Featured Artist : Mad Soul Child
Artist Management : Mad Soul Child

International Digital Music Distribution : DFSB Kollective

Monday
Mar152010

10 Magazine (03/2010) : Life in Korea - 10 Questions


Bernie Cho: President of DFSB Kollective

By David Carruth

1. As a Korean-American who grew up in the States, what was it like making the transition to Korea? When I grew up in the US, I always lived in sleepy countryside towns. Moving to Seoul was like stepping onto the set of Blade Runner—way too many bright lights in this big city. The noise, the crowds, and the speed of Seoul were a bit overwhelming at first. But daily reminders such as taking off my shoes at the front door, having kimchi served with almost every meal, and getting yelled at in Korean all the time made me feel at home.

2. How did you get involved with the music industry? I originally came here in 1993 to attend graduate school. When I crashed a movie launch party one night, I happened to meet an executive who asked me to apply for a job at his new music TV channel. On a whim, I went in for an interview and somehow ended up getting hired. So a week before classes started, I dropped out and never looked back. Over the next dozen years, I worked both in front of and behind the cameras as a presenter and producer for Korean music TV channels such as MNET, MTV, and Channel [V]. Thanks to such opportunities, I’ve had amazing front row views and backstage stage access to the rapid rise of the K-Pop music scene.

3. So how has K-Pop developed over the past fifteen years?
The first K-Pop music clips I saw on TV felt like cheesy, kitschy karaoke—I didn’t know whether to laugh or cry. But then, surprisingly, the quality of K-Pop music improved dramatically. Imitation gave way to innovation. Thanks to the emergence of slick beats, sexy stars, and sophisticated videos, K-Pop became hip, hot, and happening. Within a decade, K-Pop dominated almost 70% of the Korean music market. By the time the 2002 World Cup kicked in, K-Pop artists were topping music charts all over Asia. Fast forward to 2010 and K-Pop is now starting to climb the charts in North America and Europe.



4. What does “DFSB Kollective” stand for? “DFSB” is a semi-meaningless, pseudo-heavy acronym of our favorite Fatboy Slim song chorus, “Da Funk Soul Bruthas.” Being that we were a bunch of guys from Seoul, it kinda sorta made sense. Over drinks, it sometimes gets misinterpreted as “Delta Force Seoul Base.” Over a lot of drinks, some people try to confuse it with the popular boy band Dong Bang Shin Ki (DBSK).

5. What led you to start this agency?
Over the years, my business partner Dalse and I developed not only professional but also personal relationships with many Korean artists and their management. What we kept hearing was a growing sense of frustration. Although no one would argue the quality of Korean music was getting better, the financial incentives to make great music seemed to be getting worse. They had to spend more time and money in marketing, only to make less profit, and split it with more people and places. Korean music TV channels were playing less videos in favor of reality TV shows and local online music stores were pricedumping digital tracks practically to free. This kind of business logic seemed dyslexic to us. As fans of music, we felt compelled to create a more sensible, sustainable, artist-friendly business model. Hence, we opened our creative agency.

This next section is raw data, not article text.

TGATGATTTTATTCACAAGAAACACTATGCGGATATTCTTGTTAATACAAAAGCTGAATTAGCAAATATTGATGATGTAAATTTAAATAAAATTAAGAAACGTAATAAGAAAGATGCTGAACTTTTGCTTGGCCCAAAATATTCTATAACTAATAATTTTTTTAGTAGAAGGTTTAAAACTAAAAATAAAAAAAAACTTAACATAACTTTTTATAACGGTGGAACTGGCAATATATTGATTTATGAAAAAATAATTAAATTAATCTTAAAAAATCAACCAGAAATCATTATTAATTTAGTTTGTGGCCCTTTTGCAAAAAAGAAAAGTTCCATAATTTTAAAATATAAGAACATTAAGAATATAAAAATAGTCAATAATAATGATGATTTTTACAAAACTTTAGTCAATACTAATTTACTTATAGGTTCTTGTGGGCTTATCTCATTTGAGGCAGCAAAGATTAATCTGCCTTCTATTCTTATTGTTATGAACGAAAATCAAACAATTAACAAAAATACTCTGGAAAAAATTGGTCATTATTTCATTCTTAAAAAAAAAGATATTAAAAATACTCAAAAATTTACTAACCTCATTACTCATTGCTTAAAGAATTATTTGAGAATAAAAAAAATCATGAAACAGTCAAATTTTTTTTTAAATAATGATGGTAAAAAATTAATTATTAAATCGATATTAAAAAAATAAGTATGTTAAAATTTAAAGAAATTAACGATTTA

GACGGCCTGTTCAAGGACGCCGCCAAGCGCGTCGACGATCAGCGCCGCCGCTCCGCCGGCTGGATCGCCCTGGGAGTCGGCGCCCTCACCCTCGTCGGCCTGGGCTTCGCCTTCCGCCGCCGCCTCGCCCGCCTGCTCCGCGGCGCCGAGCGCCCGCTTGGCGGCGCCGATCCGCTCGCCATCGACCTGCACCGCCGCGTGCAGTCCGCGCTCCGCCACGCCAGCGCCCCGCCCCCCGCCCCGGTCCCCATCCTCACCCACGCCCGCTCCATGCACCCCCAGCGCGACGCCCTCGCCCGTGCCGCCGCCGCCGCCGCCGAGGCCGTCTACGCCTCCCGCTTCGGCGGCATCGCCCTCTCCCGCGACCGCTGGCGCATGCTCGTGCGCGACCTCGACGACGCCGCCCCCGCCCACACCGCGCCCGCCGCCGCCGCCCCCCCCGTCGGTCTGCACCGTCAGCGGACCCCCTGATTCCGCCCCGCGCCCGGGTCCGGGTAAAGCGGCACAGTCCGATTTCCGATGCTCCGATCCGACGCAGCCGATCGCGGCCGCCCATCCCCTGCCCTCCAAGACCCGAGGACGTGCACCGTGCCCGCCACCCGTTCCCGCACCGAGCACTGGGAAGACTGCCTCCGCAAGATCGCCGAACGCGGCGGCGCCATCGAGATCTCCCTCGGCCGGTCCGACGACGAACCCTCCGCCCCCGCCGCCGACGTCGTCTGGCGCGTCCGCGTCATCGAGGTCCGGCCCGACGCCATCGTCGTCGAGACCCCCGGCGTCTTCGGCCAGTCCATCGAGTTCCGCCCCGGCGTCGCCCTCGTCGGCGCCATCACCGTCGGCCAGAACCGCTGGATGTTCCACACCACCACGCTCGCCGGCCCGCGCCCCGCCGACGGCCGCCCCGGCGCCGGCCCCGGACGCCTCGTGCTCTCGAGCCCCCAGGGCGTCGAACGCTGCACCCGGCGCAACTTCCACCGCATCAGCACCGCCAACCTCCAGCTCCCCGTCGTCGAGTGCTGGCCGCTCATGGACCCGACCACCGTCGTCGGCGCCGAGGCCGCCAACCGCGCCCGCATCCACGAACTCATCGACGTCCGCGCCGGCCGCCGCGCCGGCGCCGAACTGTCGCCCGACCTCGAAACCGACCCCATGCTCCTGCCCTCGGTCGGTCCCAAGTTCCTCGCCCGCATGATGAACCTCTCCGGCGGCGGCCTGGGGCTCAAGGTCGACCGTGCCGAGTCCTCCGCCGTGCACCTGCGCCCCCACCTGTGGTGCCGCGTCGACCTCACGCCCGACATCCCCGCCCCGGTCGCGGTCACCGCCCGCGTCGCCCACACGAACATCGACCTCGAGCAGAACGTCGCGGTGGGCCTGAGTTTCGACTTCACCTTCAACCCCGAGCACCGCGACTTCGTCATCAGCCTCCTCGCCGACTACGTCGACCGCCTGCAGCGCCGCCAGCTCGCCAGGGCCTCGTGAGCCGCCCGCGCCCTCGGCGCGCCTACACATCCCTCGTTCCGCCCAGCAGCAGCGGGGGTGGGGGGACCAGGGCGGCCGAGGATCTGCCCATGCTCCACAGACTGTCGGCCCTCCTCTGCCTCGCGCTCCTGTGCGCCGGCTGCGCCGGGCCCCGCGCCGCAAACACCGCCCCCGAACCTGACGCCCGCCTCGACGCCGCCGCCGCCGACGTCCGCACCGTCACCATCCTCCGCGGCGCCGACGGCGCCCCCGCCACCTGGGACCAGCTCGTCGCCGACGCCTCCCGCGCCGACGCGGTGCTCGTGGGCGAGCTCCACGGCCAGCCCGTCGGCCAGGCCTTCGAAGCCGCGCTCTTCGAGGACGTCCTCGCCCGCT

6. So what exactly does DFSB Kollective do?
For Korean artists and management companies who want to go direct to their fans and go direct worldwide, we are a convenient, one-stop shop. We essentially provide label-like services without being a label. As the first official K-Pop aggregator for iTunes worldwide, we offer them the most direct distribution avenues into the most international digital music stores. We strike revenue-sharing deals with the world’s leading audio and video streaming sites on behalf of the 150 K-Pop acts that we represent, and we offer our clients overseas PR, concert productions, and a wide range of digital media solutions. And given that we not only offer 15% more but 15 times more in profit for every digital music sale overseas (compared to what they make in Korea), we provide non-rocket science reasons for them to work with us.

7. Just how important is the internet to artists these days?
In this day and age of Facebook, Twitter, and YouTube, anybody anywhere at any time can become the next big thing. If the Korean Wave is to shift from fad to phenomenon among those surfing the net, we need to empower K-Pop artists with the right combination of digital tools to enable music fans all over the world to discover them in a simpler, better, faster manner.

8. How would you describe the Korean digital market? DMZ: Digital Media Zeitgeist. In 2006, Korea became the first country in the world where digital music sales surpassed physical music sales. By 2007, Korea emerged as the #4 digital music market in the world. But below these staggering sales numbers are some hidden landmines. Although Korea is admired as one of the most wired (and wireless) societies in the world, the Korean internet has spawned a virtual walled garden that hinders non-Koreans from finding out more about K-Pop. Local portal sites’ reliance on ActiveX plug-ins makes it tough to preview and purchase K-Pop music from overseas and their reluctance to let foreigners register makes it rough for them to access K-Pop fan clubs. As much as K-Pop has surged in popularity in Asia and beyond, I wonder how much bigger K-Pop would be if Korean websites were more open and in tune with global standards and practices.